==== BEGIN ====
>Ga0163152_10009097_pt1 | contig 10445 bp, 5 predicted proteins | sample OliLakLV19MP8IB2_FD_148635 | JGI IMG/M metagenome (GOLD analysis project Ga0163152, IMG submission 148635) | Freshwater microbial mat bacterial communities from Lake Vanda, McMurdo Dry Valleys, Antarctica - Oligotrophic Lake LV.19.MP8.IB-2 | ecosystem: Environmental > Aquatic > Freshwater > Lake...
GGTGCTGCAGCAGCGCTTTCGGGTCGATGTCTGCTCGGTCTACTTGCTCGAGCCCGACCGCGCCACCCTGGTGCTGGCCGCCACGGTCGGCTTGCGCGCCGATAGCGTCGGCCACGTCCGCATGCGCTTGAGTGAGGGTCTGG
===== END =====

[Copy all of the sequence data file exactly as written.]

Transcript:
>Ga0163152_10009097_pt1 | contig 10445 bp, 5 predicted proteins | sample OliLakLV19MP8IB2_FD_148635 | JGI IMG/M metagenome (GOLD analysis project Ga0163152, IMG submission 148635) | Freshwater microbial mat bacterial communities from Lake Vanda, McMurdo Dry Valleys, Antarctica - Oligotrophic Lake LV.19.MP8.IB-2 | ecosystem: Environmental > Aquatic > Freshwater > Lake...
GGTGCTGCAGCAGCGCTTTCGGGTCGATGTCTGCTCGGTCTACTTGCTCGAGCCCGACCGCGCCACCCTGGTGCTGGCCGCCACGGTCGGCTTGCGCGCCGATAGCGTCGGCCACGTCCGCATGCGCTTGAGTGAGGGTCTGG